Existence is like a gift given from cause to effect. If there is no one who has the gift, the gift cannot be passed down the chain of receivers, however long or short the chain may be. If everyone has to borrow a certain book, but no one actually has it, then no one will ever get it. If there is no God who has existence by his own eternal nature, then the gift of existence cannot be passed down the chain of creatures and we can never get it. But we do get it; we exist. Therefore there must exist a God: an Uncaused Being who does not have to receive existence like us—and like every other link in the chain of receivers.

Question 1: Why do we need an uncaused cause? Why could there not simply be an endless series of things mutually keeping each other in being?

Reply: This is an attractive hypothesis. Think of a single drunk. He could probably not stand up alone. But a group of drunks, all of them mutually supporting each other, might stand. They might even make their way along the street. But notice: Given so many drunks, and given the steady ground beneath them, we can understand how their stumblings might cancel each other out, and how the group of them could remain (relatively) upright. We could not understand their remaining upright if the ground did not support them—if, for example, they were all suspended several feet above it. And of course, if there were no actual drunks, there would be nothing to understand.

This brings us to our argument. Things have got to exist in order to be mutually dependent; they cannot depend upon each other for their entire being, for then they would have to be, simultaneously, cause and effect of each other. A causes B, B causes C, and C causes A. That is absurd. The argument is trying to show why a world of caused causes can be given—or can be there—at all. And it simply points out: If this thing can exist only because something else is giving it existence, then there must exist something whose being is not a gift. Otherwise everything would need at the same time to be given being, but nothing (in addition to "everything") could exist to give it. And that means nothing would actually be.

Question 2: Why not have an endless series of caused causes stretching backward into the past? Then everything would be made actual and would actually be—even though their causes might no longer exist.

Reply: First, if the kalam argument (argument 6) is right, there could not exist an endless series of causes stretching backward into the past. But suppose that such a series could exist. The argument is not concerned about the past, and would work whether the past is finite or infinite. It is concerned with what exists right now.

Even as you read this, you are dependent on other things; you could not, right now, exist without them. Suppose there are seven such things. If these seven things did not exist, neither would you. Now suppose that all seven of them depend for their existence right now on still other things. Without these, the seven you now depend on would not exist—and neither would you. Imagine that the entire universe consists of you and the seven sustaining you. If there is nothing besides that universe of changing, dependent things, then the universe—and you as part of it—could not be. For everything that is would right now need to be given being but there would be nothing capable of giving it. And yet you are and it is. So there must in that case exist something besides the universe of dependent things—something not dependent as they are.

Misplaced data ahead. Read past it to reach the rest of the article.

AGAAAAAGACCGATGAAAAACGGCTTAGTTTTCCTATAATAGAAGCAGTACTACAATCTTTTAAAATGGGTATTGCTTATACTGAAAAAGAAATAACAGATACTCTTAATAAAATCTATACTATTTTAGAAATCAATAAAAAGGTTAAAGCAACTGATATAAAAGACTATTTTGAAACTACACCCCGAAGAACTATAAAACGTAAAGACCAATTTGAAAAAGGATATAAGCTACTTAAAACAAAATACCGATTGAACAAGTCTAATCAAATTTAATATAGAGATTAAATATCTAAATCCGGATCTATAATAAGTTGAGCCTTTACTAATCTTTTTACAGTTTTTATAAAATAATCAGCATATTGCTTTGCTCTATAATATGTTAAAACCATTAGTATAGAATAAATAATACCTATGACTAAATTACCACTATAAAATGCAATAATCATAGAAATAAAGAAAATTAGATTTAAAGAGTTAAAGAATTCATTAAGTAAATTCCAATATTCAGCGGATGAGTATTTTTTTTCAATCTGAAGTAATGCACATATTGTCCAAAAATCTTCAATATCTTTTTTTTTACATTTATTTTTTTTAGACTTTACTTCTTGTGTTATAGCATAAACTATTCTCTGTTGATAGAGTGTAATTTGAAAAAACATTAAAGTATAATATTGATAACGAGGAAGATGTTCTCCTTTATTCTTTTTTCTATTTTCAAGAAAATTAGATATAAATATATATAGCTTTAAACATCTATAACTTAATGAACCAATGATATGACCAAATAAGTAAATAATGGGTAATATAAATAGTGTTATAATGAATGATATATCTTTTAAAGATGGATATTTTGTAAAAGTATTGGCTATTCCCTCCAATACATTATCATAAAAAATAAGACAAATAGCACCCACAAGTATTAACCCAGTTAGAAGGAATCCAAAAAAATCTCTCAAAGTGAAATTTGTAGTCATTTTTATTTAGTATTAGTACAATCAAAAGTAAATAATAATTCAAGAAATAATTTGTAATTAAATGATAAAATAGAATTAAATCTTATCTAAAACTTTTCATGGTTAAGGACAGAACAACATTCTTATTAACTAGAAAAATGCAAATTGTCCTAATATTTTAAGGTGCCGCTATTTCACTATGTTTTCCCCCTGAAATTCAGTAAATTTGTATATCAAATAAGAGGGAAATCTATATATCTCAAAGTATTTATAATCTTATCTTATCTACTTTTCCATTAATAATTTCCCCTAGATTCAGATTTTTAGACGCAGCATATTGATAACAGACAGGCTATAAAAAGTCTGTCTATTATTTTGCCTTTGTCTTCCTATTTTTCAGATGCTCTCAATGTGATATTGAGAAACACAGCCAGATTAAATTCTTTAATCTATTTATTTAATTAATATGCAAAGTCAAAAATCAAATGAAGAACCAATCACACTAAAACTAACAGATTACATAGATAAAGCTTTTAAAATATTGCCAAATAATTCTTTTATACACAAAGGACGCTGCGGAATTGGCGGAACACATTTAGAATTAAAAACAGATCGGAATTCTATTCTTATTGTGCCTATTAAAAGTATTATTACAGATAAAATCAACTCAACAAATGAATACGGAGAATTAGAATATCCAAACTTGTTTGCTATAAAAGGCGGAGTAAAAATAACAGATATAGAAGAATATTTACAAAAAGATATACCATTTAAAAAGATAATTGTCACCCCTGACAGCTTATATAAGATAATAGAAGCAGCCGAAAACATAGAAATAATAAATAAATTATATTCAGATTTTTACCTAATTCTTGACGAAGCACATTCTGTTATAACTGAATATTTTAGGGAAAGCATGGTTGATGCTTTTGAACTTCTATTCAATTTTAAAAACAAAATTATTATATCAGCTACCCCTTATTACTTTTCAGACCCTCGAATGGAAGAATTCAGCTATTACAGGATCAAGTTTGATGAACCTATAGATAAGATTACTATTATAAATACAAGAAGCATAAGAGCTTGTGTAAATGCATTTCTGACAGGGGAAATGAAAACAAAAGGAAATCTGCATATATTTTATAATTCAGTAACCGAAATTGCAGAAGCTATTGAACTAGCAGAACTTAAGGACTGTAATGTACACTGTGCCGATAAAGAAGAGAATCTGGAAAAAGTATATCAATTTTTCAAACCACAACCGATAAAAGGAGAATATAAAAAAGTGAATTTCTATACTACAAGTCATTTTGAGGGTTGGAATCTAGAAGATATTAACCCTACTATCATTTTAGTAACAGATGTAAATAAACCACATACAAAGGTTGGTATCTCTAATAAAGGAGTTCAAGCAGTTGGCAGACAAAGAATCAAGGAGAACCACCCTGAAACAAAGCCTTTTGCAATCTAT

And if it must exist in that case, it must exist in this one. In our world there are surely more than seven things that need, right now, to be given being. But that need is not diminished by there being more than seven. As we imagine more and more of them—even an infinite number, if that were possible—we are simply expanding the set of beings that stand in need. And this need—for being, for existence—cannot be met from within the imagined set. But obviously it has been met, since contingent beings exist. Therefore there is a source of being on which our material universe right now depends.

From the Handbook of Christian Apologetics by Peter Kreeft and Fr. Ronald Tacelli, SJ (Intervarsity Press, 1994

Supporting Evidence: The Argument from Efficient Causality (www.peterkreeft.com)
7 points

1. The Argument from Change

The material world we know is a world of change. This young woman came to be 5'2", but she was not always that height. The great oak tree before us grew from the tiniest acorn. Now when something comes to be in a certain state, such as mature size, that state cannot bring itself into being. For until it comes to be, it does not exist, and if it does not yet exist, it cannot cause anything.